I was a zealous reader, very joyful and very trusting. I remember that The Six Bullerby Children were the first thing I was reading on my own that sucked me in in some incredible way: you start reading and lose yourself, the sun sets, the moon rises, and you don't even notice it. Now it only rarely happens to me, probably mostly in cinema. A good or a bad film, it doesn't matter, if you're lucky enough to have neighbours who don't crunch, this entire reality that muffles the outside world – the darkness, the sound, the neutral comfort or discomfort of the chair – brings a kind of relief and just sucks you in. In this sense, it feels good to walk into the light of a cinema corridor or entirely outside after a screening, because everything on this side of the light suddenly seems unreal and you realise that it is possible to get sucked out of reality.
What books were the most important for you?
I don't know, the 20th century literature series published by Gazeta Wyborcza comes to my mind: I was in junior high school back then and it was a kind of a passage between young adult fiction and the world of the so-called serious books. Nabokov, Marquez, Faulkner, Capote, Cortazar, Puzo: that's how it more or less went. I think I once said that magical realism literature was important to me, because it was actually a big discovery when I was thirteen fourteen. But later I deliberately didn't come back to it, even though I still respect many of these authors.
What do you read when you're writing?
That depends on what I'm writing. Apart from the things I have to read as a part of the so-called research, I try to read things that are distant from what I write, because it's inspiring. Do you know what a House's moment is?
I have no idea.
It's from this series House. I don't know if you watched it.
Sure, now I understand – a moment of revelation.
When you're writing something, or writing about something, it's always in the back of your mind. Then something becomes clear to you in a dream or in the face of some association, gesture or a word – and suddenly the entire image takes shape and starts making sense. And this is House's moment – just this mechanism, because it's not about flair.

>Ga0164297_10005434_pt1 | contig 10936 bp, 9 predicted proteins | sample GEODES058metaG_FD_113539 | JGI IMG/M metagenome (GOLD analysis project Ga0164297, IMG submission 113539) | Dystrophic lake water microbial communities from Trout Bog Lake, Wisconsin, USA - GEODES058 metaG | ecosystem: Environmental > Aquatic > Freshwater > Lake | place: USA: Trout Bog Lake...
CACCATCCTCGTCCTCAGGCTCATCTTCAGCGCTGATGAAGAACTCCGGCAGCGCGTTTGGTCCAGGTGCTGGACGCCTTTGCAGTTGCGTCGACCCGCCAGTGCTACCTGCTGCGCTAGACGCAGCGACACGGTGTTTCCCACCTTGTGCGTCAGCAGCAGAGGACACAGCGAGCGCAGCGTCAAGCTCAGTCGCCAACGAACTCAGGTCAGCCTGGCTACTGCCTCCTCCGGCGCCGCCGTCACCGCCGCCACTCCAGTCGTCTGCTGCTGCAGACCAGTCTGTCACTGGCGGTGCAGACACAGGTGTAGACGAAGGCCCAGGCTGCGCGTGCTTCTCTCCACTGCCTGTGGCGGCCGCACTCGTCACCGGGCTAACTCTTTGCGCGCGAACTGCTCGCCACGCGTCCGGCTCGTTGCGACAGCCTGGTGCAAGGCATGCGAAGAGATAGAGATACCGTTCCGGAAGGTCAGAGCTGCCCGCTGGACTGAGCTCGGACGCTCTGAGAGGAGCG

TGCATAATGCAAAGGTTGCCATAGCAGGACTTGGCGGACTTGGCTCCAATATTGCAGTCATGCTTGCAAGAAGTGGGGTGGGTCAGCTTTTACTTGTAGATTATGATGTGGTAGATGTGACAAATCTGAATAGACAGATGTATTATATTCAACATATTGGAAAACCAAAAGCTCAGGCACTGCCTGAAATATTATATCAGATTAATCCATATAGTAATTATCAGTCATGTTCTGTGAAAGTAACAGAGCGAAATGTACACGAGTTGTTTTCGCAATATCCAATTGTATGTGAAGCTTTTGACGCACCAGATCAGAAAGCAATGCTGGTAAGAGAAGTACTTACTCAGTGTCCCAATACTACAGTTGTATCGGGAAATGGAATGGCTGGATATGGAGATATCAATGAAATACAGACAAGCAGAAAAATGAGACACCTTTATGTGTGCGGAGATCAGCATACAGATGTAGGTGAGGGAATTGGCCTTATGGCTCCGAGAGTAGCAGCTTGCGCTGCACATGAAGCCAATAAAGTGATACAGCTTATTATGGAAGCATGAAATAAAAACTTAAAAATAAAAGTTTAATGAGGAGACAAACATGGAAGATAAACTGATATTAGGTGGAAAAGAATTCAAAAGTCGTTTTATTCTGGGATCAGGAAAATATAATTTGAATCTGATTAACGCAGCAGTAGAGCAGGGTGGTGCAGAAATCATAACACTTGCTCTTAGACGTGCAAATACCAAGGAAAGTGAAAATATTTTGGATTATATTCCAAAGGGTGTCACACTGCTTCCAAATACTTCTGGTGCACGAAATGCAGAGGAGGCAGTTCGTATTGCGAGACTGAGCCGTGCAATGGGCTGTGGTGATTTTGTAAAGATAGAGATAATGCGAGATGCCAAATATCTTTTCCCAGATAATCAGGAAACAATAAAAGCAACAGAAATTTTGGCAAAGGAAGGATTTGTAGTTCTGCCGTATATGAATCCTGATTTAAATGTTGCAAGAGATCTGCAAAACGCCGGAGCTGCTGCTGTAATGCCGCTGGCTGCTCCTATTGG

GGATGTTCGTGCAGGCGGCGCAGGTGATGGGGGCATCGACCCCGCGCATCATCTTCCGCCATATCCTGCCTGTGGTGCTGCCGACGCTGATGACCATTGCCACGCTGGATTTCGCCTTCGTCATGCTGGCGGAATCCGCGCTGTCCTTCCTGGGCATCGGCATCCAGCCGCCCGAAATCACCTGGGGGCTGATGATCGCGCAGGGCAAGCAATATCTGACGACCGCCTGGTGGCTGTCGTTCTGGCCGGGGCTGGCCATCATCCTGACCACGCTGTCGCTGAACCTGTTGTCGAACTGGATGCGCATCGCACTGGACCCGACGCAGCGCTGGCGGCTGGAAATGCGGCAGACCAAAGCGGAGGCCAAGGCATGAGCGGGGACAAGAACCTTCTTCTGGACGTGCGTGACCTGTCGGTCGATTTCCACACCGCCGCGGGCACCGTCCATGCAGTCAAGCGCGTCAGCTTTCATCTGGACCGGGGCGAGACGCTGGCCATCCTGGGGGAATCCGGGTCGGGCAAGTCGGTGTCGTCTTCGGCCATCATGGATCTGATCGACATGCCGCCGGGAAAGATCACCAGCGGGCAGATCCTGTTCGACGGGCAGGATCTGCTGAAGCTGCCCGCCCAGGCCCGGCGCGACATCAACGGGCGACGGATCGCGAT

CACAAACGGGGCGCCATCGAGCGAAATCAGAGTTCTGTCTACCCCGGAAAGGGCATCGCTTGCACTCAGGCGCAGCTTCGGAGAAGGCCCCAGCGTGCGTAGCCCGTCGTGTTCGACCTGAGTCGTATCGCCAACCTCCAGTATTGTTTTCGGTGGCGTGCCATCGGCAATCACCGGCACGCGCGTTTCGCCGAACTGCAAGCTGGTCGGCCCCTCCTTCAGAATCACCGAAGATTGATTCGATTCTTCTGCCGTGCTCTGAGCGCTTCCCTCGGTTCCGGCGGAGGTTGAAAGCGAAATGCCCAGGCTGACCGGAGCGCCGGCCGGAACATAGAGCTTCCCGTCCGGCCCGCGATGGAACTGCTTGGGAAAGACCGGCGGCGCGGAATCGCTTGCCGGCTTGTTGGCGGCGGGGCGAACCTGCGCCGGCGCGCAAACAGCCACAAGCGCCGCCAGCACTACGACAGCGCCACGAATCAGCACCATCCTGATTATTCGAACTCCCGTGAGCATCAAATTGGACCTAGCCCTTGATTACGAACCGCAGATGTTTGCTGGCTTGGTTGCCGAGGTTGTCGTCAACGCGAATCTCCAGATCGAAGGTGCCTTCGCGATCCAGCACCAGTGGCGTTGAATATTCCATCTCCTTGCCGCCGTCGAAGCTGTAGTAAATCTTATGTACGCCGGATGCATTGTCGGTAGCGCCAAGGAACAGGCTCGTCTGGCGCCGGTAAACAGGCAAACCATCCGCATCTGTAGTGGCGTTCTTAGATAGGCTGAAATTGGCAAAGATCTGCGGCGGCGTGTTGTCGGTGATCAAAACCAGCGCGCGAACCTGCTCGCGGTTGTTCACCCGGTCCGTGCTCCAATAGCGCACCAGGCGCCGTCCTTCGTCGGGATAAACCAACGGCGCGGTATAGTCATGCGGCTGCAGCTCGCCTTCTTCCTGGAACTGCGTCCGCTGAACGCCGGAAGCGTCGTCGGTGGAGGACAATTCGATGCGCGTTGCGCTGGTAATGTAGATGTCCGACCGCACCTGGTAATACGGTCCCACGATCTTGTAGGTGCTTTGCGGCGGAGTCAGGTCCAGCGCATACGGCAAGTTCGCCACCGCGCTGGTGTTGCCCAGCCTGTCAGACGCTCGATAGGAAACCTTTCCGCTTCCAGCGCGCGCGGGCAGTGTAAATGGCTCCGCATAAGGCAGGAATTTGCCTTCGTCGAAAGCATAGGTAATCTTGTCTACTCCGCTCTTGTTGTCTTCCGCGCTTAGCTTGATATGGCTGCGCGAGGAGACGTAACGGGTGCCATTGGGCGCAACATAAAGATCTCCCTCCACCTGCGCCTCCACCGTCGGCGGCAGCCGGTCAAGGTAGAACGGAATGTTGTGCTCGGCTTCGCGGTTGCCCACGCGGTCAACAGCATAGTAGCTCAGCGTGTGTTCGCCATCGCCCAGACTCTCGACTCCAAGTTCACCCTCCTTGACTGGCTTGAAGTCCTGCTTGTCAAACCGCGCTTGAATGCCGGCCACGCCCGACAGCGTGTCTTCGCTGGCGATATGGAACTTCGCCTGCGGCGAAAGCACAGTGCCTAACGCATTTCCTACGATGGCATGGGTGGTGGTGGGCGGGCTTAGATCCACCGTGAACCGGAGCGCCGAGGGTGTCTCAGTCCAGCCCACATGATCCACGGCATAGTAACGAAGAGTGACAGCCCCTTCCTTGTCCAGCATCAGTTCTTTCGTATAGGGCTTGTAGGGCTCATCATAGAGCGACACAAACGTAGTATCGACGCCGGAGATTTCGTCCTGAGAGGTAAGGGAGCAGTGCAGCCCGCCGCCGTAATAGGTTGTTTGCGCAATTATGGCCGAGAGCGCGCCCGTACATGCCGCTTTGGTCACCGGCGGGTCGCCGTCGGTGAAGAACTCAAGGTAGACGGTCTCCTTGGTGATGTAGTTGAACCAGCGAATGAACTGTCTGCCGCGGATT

Coming back to your question: I have this beloved book that I use to start up my imagination: it's The Foundation Pit by Platonov.
How does Platonov start you up?
With his absolute language – the kind that turns the way you think, what you think with and the object you think about inside out. Platonov shift the language into an entirely different channel. Reading this is like using your right hand when you're left-handed.
Do you come back to other books from the past?
Not to reading them in entirety, but I have many books that I read in bits, some by Babel, some by Nabokov, The Issa Valley by Miłosz. Paul Beatty. I take them off the shelf to get in a better mood. Now I'm leafing through Paul Beatty again: it's wonderful writing, wonderfully funny, wonderfully right on the mark, wonderfully translated by Piotr Tarczyński, just supremely wonderful altogether.
Has any of your fascinations aged badly?
Coming back to this 20th century collection, Hesse's Steppenwolf comes to mind.
It's probably a classic example of something that you have to read in a certain age, like Salinger.
I remember that I read it as a teenager and back then it seemed perfectly aimed at my emo state of mind. There's pain and the world's lack of understanding there, there is a longing for normality and a kind of belief that this normality is out of reach. This hero is so mysterious, so alienated, he has this admiration for the smell of araucaria. I underlined entire sentences, entire paragraphs in this book. I was reading it with extreme zeal, palo santo was burning like an arbour. To this day I remember one quote: “Most people have no desire to swim until they are able to”. I totally didn't understand what it meant, but I sensed that it is presented by the author in a so-called telling way, which typographically should be probably expressed by spaced out letters. I recently came back to Steppenwolf, and it turned out that I started to understand this sentence. It also turns out that once that happens, the book stops working.
Are you working on any prose?
I don't know if it will be poetry, rather not, probably something strange in form and genre.
What are your reading plans?
Daleko. Buddyjskie królestwo Mustangu (Far Away. The Buddhist Kingdom of Mustang) by Magdalena Gołębiowska, because I love the Orient Express series. Oh, this series is a good example of books that I have to have on paper. Because reading them is often fantastical, purely pleasant, an adventure. There is also Paul Theroux in this series. He is one of the favourite figures of the so-called everyday life, even though he comes from a totally unusual reality, because he describes his train travels – through America, Asia, Africa. It's pure travel, pure movement, pure being in motion, moving, a journey without an aim, without the toil that people associate with travelling by train. Just little delights of life.
interviewer: Krzysztof Cieślik
translator: Łukasz Konatowicz